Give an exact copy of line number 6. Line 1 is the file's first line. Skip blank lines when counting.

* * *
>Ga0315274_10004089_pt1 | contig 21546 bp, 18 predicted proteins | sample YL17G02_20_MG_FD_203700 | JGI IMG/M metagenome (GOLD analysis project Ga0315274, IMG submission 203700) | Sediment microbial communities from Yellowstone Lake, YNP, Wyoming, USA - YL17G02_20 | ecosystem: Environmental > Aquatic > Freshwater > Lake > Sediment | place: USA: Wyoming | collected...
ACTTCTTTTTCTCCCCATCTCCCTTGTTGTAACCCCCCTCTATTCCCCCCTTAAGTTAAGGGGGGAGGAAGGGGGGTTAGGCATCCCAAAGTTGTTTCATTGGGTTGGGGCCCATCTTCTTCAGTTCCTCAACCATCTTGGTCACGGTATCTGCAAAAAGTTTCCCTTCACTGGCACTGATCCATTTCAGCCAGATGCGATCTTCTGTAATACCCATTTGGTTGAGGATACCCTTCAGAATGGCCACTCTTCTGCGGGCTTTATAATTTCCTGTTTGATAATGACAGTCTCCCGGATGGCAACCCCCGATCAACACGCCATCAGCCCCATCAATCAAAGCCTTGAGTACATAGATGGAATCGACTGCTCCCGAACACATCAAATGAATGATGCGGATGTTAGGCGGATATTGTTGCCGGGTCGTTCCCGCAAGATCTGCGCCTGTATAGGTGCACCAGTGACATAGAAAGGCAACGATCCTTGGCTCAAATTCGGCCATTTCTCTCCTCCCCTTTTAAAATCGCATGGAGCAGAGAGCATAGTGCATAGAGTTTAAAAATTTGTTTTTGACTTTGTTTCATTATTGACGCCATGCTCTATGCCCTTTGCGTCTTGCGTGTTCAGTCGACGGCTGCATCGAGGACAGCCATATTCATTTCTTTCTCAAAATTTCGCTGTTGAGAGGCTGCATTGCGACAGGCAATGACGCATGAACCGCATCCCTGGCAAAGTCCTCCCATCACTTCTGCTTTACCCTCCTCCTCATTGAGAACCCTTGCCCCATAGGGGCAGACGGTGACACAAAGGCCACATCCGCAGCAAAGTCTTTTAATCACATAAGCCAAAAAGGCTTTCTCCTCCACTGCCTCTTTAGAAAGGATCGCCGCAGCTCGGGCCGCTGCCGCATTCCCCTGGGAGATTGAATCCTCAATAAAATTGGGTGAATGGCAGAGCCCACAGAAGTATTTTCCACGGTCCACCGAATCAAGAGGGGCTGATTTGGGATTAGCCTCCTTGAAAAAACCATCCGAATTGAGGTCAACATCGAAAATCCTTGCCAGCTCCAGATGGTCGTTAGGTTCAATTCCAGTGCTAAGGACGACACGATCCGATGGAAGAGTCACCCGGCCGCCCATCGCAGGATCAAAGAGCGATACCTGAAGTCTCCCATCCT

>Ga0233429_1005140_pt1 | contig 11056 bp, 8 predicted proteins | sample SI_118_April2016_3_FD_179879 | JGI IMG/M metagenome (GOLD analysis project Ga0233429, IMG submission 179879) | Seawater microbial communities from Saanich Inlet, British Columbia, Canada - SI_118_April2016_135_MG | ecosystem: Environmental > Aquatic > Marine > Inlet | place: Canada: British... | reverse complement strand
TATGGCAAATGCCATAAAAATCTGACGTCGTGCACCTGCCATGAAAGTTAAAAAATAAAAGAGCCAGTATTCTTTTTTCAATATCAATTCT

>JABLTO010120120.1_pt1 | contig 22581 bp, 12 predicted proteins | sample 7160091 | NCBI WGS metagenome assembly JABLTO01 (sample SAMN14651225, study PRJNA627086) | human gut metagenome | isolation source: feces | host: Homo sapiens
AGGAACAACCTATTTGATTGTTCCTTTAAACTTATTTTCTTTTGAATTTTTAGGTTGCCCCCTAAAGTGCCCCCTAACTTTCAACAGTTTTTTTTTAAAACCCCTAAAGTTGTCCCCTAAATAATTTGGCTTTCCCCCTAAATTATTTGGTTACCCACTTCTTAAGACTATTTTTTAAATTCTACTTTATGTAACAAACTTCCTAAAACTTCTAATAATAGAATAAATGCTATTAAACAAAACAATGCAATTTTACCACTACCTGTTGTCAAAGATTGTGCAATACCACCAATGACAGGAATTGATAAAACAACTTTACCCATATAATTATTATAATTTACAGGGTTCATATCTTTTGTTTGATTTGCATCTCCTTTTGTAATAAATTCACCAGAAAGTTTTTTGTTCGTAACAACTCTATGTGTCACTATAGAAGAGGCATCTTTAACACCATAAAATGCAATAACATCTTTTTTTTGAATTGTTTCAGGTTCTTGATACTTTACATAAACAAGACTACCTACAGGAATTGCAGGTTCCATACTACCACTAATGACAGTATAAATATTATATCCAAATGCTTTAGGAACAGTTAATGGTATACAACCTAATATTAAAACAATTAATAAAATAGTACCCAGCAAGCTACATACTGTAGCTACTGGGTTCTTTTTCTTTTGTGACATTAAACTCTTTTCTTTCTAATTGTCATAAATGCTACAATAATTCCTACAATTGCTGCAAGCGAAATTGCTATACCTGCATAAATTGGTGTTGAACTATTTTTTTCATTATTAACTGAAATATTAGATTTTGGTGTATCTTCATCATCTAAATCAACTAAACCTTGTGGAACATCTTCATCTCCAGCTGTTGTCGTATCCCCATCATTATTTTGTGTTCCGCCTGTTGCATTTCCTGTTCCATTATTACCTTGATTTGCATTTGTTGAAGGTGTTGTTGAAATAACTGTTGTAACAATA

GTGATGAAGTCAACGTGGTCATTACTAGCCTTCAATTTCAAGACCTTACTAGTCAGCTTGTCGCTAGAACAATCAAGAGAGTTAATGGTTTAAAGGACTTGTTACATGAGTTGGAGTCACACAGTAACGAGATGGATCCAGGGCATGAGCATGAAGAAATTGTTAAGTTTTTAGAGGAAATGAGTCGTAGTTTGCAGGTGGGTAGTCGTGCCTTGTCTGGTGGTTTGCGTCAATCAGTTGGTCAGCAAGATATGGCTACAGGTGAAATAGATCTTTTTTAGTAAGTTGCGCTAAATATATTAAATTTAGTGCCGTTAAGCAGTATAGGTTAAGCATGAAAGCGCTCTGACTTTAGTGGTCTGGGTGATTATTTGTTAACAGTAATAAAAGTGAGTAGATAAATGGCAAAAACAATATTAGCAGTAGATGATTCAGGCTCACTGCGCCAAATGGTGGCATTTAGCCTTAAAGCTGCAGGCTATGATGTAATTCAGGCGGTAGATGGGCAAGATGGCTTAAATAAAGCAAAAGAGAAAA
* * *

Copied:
AGGAACAACCTATTTGATTGTTCCTTTAAACTTATTTTCTTTTGAATTTTTAGGTTGCCCCCTAAAGTGCCCCCTAACTTTCAACAGTTTTTTTTTAAAACCCCTAAAGTTGTCCCCTAAATAATTTGGCTTTCCCCCTAAATTATTTGGTTACCCACTTCTTAAGACTATTTTTTAAATTCTACTTTATGTAACAAACTTCCTAAAACTTCTAATAATAGAATAAATGCTATTAAACAAAACAATGCAATTTTACCACTACCTGTTGTCAAAGATTGTGCAATACCACCAATGACAGGAATTGATAAAACAACTTTACCCATATAATTATTATAATTTACAGGGTTCATATCTTTTGTTTGATTTGCATCTCCTTTTGTAATAAATTCACCAGAAAGTTTTTTGTTCGTAACAACTCTATGTGTCACTATAGAAGAGGCATCTTTAACACCATAAAATGCAATAACATCTTTTTTTTGAATTGTTTCAGGTTCTTGATACTTTACATAAACAAGACTACCTACAGGAATTGCAGGTTCCATACTACCACTAATGACAGTATAAATATTATATCCAAATGCTTTAGGAACAGTTAATGGTATACAACCTAATATTAAAACAATTAATAAAATAGTACCCAGCAAGCTACATACTGTAGCTACTGGGTTCTTTTTCTTTTGTGACATTAAACTCTTTTCTTTCTAATTGTCATAAATGCTACAATAATTCCTACAATTGCTGCAAGCGAAATTGCTATACCTGCATAAATTGGTGTTGAACTATTTTTTTCATTATTAACTGAAATATTAGATTTTGGTGTATCTTCATCATCTAAATCAACTAAACCTTGTGGAACATCTTCATCTCCAGCTGTTGTCGTATCCCCATCATTATTTTGTGTTCCGCCTGTTGCATTTCCTGTTCCATTATTACCTTGATTTGCATTTGTTGAAGGTGTTGTTGAAATAACTGTTGTAACAATA